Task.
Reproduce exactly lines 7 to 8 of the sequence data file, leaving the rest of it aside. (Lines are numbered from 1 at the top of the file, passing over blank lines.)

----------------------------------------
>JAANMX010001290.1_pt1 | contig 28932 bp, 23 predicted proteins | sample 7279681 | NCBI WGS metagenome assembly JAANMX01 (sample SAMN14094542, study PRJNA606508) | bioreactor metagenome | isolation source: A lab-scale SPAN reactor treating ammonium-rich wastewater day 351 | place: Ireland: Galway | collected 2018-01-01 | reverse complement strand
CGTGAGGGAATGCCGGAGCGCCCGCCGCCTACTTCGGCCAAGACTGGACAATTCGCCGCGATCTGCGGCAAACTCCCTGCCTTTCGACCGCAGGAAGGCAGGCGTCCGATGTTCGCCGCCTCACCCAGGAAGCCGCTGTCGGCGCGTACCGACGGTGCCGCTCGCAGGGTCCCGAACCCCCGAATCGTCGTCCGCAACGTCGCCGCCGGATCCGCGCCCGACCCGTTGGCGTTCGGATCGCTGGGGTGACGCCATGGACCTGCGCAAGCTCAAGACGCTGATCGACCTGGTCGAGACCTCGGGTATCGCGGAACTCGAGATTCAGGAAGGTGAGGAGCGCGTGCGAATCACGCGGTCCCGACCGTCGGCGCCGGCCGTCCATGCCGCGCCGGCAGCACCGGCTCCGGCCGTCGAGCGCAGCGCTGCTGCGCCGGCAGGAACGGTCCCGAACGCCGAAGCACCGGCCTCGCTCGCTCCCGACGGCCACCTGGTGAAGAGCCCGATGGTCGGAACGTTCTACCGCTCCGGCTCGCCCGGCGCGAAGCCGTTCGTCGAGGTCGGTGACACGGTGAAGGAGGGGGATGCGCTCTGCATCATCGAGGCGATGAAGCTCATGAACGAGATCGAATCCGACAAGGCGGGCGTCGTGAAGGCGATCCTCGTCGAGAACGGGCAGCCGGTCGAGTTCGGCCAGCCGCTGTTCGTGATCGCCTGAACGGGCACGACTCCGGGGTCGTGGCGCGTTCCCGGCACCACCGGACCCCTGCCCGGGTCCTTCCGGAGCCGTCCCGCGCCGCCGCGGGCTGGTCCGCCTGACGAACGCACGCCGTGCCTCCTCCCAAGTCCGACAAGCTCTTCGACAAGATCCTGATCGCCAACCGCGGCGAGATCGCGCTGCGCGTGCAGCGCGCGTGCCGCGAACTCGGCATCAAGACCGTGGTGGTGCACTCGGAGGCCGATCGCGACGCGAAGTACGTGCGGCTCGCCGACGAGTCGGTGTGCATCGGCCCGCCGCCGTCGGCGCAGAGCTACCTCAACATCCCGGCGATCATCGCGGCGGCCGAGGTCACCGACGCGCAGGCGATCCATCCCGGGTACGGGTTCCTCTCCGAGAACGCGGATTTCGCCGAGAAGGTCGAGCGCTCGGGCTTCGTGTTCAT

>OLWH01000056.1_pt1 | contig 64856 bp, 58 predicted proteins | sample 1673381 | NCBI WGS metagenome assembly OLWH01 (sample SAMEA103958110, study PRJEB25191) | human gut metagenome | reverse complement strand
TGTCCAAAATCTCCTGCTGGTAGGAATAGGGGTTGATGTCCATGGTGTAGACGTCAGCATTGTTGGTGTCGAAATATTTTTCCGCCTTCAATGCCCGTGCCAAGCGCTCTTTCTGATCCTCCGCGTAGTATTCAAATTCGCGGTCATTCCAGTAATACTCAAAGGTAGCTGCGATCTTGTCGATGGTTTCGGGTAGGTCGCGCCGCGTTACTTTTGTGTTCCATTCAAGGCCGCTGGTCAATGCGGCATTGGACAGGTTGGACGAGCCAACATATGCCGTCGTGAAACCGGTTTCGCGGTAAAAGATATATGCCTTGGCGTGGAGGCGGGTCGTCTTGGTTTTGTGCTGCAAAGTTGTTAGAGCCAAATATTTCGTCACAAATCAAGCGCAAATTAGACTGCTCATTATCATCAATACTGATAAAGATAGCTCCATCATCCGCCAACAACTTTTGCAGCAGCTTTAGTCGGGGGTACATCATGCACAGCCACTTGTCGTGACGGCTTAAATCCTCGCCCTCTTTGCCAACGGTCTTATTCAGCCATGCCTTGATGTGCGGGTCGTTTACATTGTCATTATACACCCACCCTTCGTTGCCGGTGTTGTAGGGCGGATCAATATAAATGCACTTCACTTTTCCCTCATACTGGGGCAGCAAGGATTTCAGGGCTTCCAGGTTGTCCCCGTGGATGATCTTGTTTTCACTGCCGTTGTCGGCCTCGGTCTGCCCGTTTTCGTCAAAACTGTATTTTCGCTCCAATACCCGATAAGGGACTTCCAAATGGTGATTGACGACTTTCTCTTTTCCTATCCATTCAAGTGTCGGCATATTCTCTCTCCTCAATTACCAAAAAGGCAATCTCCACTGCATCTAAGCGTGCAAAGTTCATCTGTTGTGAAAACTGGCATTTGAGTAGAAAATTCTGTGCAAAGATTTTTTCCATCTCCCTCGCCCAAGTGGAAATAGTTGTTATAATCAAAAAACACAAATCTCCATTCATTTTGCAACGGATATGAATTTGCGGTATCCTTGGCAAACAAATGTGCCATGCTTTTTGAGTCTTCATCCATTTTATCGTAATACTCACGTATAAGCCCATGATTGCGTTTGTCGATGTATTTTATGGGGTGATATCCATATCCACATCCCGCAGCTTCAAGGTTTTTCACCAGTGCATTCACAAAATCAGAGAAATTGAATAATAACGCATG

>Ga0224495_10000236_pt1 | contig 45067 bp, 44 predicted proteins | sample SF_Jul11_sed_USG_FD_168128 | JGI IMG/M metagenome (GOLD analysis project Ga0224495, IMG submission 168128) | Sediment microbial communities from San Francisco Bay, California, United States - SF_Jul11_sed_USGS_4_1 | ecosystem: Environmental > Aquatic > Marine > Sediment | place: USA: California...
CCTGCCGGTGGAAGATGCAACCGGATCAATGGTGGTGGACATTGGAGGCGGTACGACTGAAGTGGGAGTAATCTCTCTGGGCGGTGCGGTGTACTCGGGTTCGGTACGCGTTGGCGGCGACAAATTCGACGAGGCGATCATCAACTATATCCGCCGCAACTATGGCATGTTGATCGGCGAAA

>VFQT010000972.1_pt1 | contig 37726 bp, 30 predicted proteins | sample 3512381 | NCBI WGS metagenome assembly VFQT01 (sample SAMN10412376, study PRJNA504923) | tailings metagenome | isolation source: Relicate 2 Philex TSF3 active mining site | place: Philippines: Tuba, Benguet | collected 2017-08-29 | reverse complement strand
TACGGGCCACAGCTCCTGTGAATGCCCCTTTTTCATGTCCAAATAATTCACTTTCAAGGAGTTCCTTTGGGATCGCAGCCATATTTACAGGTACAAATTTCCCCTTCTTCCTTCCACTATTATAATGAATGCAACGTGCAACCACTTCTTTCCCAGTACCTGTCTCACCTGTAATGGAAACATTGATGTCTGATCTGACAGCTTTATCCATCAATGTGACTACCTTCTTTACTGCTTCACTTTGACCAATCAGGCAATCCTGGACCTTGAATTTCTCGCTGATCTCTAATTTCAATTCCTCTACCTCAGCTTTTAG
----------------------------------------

>VFQT010000972.1_pt1 | contig 37726 bp, 30 predicted proteins | sample 3512381 | NCBI WGS metagenome assembly VFQT01 (sample SAMN10412376, study PRJNA504923) | tailings metagenome | isolation source: Relicate 2 Philex TSF3 active mining site | place: Philippines: Tuba, Benguet | collected 2017-08-29 | reverse complement strand
TACGGGCCACAGCTCCTGTGAATGCCCCTTTTTCATGTCCAAATAATTCACTTTCAAGGAGTTCCTTTGGGATCGCAGCCATATTTACAGGTACAAATTTCCCCTTCTTCCTTCCACTATTATAATGAATGCAACGTGCAACCACTTCTTTCCCAGTACCTGTCTCACCTGTAATGGAAACATTGATGTCTGATCTGACAGCTTTATCCATCAATGTGACTACCTTCTTTACTGCTTCACTTTGACCAATCAGGCAATCCTGGACCTTGAATTTCTCGCTGATCTCTAATTTCAATTCCTCTACCTCAGCTTTTAG